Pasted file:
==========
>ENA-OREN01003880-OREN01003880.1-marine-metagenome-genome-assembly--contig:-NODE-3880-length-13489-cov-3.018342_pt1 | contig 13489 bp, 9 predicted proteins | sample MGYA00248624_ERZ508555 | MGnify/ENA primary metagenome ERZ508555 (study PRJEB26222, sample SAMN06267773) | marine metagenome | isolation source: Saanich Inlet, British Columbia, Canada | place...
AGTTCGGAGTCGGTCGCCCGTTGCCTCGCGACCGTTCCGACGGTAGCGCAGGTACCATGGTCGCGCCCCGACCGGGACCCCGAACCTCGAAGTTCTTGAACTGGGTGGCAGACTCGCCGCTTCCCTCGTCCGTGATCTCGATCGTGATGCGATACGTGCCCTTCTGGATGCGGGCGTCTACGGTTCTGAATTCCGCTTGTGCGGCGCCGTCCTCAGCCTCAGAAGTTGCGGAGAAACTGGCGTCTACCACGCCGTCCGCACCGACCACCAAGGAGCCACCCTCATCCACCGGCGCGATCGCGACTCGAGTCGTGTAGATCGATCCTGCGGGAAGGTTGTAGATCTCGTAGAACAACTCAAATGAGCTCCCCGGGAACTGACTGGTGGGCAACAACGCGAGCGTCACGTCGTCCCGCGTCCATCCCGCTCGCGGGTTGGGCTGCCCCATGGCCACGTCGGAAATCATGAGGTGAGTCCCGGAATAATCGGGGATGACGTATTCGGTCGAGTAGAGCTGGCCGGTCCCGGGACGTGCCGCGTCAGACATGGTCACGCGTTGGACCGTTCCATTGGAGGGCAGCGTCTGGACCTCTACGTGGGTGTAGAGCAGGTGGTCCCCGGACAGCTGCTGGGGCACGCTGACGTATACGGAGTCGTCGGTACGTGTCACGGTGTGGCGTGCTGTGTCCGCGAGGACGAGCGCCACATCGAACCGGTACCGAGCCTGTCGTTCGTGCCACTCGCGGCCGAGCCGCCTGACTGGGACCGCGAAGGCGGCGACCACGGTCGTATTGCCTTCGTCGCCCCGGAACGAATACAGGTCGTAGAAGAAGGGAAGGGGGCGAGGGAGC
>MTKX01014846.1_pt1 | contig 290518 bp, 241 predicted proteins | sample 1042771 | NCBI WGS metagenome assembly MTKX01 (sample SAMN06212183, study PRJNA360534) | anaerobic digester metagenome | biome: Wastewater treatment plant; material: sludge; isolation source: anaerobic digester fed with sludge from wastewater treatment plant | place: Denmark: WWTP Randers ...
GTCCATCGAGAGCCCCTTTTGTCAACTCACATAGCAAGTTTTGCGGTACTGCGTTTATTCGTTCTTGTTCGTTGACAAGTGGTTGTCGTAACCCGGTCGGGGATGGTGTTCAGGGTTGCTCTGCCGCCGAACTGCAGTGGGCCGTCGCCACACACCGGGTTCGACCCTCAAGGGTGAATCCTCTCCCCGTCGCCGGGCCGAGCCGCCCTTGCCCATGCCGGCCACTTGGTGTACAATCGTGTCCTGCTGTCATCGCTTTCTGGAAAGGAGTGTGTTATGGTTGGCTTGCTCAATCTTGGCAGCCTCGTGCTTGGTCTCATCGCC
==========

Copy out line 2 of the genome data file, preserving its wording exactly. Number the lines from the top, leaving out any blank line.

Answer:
AGTTCGGAGTCGGTCGCCCGTTGCCTCGCGACCGTTCCGACGGTAGCGCAGGTACCATGGTCGCGCCCCGACCGGGACCCCGAACCTCGAAGTTCTTGAACTGGGTGGCAGACTCGCCGCTTCCCTCGTCCGTGATCTCGATCGTGATGCGATACGTGCCCTTCTGGATGCGGGCGTCTACGGTTCTGAATTCCGCTTGTGCGGCGCCGTCCTCAGCCTCAGAAGTTGCGGAGAAACTGGCGTCTACCACGCCGTCCGCACCGACCACCAAGGAGCCACCCTCATCCACCGGCGCGATCGCGACTCGAGTCGTGTAGATCGATCCTGCGGGAAGGTTGTAGATCTCGTAGAACAACTCAAATGAGCTCCCCGGGAACTGACTGGTGGGCAACAACGCGAGCGTCACGTCGTCCCGCGTCCATCCCGCTCGCGGGTTGGGCTGCCCCATGGCCACGTCGGAAATCATGAGGTGAGTCCCGGAATAATCGGGGATGACGTATTCGGTCGAGTAGAGCTGGCCGGTCCCGGGACGTGCCGCGTCAGACATGGTCACGCGTTGGACCGTTCCATTGGAGGGCAGCGTCTGGACCTCTACGTGGGTGTAGAGCAGGTGGTCCCCGGACAGCTGCTGGGGCACGCTGACGTATACGGAGTCGTCGGTACGTGTCACGGTGTGGCGTGCTGTGTCCGCGAGGACGAGCGCCACATCGAACCGGTACCGAGCCTGTCGTTCGTGCCACTCGCGGCCGAGCCGCCTGACTGGGACCGCGAAGGCGGCGACCACGGTCGTATTGCCTTCGTCGCCCCGGAACGAATACAGGTCGTAGAAGAAGGGAAGGGGGCGAGGGAGC